Learn how to make herbal digestive bitters, which are a form of homemade digestive enzymes, for the best way to improve your digestion! (IMPORTANT: See Recipe Notes below.)


Digestive Bitters for Fall and Winter

  • 2 tbsp Angelica root
  • 1 tbsp Ginger root Alternatively, you can use 1 teaspoon ground ginger or a 1 inch piece of fresh ginger.
  • 1 tbsp Dandelion root
  • 1 3 inch Ceylon cinnamon stick Alternatively, you can use a 1/2 teaspoon of ground cinnamon.
  • 1 Star anise Alternately, you can use 1/4 teaspoon anise seeds.
  • 1 tsp Dried orange zest Alternatively, you can use a quarter to a half of the peel of an orange with the pitch intact. And other citrus peel can also be substituted.
  • 1 1/2 cups Vodka Alternatively, you can use apple cider vinegar or white pickling vinegar.

Digestive Bitters for Spring and Summer

  • 2 tbsp Angelica root
  • 1 tbsp Dandelion root
  • 1 tsp Fennel seed
  • 1 tsp Fresh mint, minced Alternatively, you can use a 1/2 teaspoon dried mint.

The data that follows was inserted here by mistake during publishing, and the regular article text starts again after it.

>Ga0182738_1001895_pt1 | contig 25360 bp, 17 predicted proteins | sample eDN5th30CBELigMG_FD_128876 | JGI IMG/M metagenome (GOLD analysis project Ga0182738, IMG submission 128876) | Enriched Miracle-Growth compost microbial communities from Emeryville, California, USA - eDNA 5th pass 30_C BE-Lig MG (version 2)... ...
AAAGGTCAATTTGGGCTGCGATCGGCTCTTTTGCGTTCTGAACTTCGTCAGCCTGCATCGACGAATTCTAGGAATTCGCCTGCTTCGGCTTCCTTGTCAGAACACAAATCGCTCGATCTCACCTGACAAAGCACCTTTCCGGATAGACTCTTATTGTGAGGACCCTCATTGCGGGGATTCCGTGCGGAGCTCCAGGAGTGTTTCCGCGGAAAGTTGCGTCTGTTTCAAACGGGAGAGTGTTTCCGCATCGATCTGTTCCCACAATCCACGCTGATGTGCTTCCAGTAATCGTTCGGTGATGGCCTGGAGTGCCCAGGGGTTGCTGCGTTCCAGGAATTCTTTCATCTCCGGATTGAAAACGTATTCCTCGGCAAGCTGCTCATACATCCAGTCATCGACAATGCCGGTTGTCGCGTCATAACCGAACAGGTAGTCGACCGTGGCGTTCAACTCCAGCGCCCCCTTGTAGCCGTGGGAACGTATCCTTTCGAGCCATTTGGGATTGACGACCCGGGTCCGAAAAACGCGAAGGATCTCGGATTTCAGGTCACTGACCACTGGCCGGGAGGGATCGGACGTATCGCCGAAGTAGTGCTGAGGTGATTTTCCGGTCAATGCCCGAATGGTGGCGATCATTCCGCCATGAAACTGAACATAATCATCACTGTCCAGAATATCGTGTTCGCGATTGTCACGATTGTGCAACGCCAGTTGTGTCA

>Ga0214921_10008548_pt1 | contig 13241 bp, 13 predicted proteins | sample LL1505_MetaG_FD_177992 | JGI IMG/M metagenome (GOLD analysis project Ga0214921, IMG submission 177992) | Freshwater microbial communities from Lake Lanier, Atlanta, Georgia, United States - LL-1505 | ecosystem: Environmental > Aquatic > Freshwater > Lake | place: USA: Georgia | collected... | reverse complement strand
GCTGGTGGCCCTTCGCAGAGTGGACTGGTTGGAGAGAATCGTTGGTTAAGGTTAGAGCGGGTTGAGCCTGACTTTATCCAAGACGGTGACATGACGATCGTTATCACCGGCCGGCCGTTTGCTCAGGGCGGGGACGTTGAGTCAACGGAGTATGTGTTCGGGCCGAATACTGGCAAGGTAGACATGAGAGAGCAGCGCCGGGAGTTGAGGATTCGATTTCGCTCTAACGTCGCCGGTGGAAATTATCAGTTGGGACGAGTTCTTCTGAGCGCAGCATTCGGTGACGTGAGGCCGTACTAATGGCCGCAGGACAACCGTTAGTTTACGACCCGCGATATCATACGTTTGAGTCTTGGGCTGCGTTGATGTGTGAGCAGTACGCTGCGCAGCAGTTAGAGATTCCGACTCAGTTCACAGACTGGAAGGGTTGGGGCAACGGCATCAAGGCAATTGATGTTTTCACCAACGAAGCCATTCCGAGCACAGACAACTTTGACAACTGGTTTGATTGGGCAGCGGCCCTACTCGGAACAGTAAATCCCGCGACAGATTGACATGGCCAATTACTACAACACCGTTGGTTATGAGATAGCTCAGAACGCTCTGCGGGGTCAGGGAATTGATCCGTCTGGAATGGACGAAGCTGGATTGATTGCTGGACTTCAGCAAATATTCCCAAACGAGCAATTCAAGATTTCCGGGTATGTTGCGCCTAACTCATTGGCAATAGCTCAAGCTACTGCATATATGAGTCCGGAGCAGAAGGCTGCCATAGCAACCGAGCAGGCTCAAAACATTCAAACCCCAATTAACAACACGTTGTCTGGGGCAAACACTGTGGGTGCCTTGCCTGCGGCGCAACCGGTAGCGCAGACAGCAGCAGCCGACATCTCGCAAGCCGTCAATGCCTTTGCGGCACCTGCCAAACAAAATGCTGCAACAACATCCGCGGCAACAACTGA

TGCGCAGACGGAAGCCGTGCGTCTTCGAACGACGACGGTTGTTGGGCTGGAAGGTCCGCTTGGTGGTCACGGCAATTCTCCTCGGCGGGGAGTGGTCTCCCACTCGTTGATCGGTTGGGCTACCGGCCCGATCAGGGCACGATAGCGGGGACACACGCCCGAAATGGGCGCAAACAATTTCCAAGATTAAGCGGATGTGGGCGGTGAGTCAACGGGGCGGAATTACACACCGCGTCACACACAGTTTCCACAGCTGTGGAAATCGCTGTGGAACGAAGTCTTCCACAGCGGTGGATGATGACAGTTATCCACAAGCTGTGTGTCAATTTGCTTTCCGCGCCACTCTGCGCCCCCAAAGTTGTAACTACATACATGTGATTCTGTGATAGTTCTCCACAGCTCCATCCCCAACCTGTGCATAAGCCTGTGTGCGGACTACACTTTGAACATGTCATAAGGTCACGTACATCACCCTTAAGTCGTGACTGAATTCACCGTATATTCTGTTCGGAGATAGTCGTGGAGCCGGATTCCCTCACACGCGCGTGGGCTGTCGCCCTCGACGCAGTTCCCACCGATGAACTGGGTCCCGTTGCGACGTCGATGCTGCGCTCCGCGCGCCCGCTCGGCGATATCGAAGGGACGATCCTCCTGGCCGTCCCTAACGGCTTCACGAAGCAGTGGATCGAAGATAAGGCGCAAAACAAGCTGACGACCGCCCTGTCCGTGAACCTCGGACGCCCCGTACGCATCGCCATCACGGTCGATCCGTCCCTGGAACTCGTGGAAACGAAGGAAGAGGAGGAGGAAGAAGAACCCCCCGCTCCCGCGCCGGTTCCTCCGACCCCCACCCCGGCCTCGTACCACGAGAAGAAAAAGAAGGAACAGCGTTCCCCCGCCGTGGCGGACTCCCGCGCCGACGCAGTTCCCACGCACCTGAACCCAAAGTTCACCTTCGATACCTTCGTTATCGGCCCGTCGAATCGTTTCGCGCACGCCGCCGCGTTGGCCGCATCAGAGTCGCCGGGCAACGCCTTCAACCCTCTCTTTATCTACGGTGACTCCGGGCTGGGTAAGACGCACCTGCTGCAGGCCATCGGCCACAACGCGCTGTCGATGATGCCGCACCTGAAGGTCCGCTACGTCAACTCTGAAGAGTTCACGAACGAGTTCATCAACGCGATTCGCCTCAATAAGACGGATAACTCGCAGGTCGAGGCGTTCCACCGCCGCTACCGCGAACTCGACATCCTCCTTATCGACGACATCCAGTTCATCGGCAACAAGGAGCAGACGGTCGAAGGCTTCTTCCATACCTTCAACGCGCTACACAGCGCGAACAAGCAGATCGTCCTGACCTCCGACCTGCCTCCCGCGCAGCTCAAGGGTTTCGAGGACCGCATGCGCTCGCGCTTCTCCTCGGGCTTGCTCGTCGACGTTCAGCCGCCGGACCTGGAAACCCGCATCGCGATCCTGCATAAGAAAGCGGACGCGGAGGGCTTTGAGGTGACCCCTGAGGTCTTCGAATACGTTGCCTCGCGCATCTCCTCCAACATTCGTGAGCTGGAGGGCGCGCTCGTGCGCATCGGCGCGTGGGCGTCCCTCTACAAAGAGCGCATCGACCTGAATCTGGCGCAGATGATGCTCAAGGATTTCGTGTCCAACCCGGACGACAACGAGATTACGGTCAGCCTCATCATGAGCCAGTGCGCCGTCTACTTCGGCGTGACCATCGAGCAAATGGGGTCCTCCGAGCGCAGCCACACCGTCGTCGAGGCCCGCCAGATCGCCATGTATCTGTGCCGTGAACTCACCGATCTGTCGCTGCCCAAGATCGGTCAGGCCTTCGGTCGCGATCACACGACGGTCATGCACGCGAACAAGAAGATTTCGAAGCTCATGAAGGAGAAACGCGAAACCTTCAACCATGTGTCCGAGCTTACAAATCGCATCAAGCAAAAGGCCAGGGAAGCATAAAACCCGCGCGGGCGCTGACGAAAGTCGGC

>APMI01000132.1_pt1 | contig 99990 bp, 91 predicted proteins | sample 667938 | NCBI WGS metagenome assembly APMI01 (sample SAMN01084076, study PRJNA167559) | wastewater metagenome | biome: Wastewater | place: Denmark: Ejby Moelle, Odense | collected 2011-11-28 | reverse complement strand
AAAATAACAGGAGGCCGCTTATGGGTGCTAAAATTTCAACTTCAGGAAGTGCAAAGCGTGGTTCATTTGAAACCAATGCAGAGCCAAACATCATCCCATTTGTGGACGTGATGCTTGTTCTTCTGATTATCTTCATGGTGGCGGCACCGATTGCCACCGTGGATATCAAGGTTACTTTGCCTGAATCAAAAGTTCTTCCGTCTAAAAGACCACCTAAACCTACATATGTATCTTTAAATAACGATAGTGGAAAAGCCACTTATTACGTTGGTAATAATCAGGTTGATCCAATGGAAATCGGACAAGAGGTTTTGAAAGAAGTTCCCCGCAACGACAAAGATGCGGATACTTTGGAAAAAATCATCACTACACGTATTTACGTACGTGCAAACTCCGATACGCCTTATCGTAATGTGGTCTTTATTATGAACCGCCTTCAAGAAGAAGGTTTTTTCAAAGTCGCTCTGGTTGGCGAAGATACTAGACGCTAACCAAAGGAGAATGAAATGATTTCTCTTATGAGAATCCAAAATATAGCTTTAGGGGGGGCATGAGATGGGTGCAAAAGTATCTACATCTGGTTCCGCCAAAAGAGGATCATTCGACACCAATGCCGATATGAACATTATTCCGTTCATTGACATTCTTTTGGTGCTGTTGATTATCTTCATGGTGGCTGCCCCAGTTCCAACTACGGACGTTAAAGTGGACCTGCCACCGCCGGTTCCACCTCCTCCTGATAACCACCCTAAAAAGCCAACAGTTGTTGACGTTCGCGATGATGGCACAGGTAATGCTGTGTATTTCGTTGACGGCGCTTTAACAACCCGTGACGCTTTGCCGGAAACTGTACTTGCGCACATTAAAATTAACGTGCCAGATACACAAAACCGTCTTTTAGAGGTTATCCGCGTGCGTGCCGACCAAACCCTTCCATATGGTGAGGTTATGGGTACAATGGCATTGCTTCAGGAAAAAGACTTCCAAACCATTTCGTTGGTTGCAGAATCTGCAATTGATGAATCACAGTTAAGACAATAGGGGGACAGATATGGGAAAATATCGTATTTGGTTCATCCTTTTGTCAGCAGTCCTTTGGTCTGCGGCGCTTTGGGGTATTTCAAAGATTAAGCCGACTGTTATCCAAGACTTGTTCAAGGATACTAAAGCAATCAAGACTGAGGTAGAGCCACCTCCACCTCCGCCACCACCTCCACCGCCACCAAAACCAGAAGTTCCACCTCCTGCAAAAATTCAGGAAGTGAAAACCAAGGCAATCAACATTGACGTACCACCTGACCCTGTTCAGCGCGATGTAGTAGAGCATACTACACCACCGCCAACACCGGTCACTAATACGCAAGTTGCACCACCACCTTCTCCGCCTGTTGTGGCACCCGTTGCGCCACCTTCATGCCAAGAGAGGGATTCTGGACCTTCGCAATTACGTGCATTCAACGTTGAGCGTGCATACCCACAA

• 1 sprig Fresh rosemary
  • 1 tsp Dried lemon zest Alternatively, you can use a half of the peel of a lemon with the pitch intact.
  • 1 1/2 cups Vodka Alternatively, you can use apple cider vinegar or white pickling vinegar.


  • Choose to make either the Fall and Winter Digestive Bitters or the Spring and Summer Digestive Bitters.
  • Add the ingredients to a pint-size jar and fill the jar with vodka, leaving a one-inch headspace from the rim of the jar.
  • Put a tight-fitting lid on the jar and shake it a few times.
  • Place the jar in a cool, dark place, such as in a pantry.
  • Shake the jar every day.
  • Continue to do this for 2 to 4 weeks.
  • After this time, strain the solids from the liquid. Use a fine mesh strainer placed over a large measuring cup to do this. (See video.)
  • The strained liquid is the digestive bitters.
  • Decant the digestive bitters into an amber-colored bottled with a tight-fitting lid.
  • Store the digestive bitters in the pantry or in the refrigerator. They will stay at peak potency for at least one year.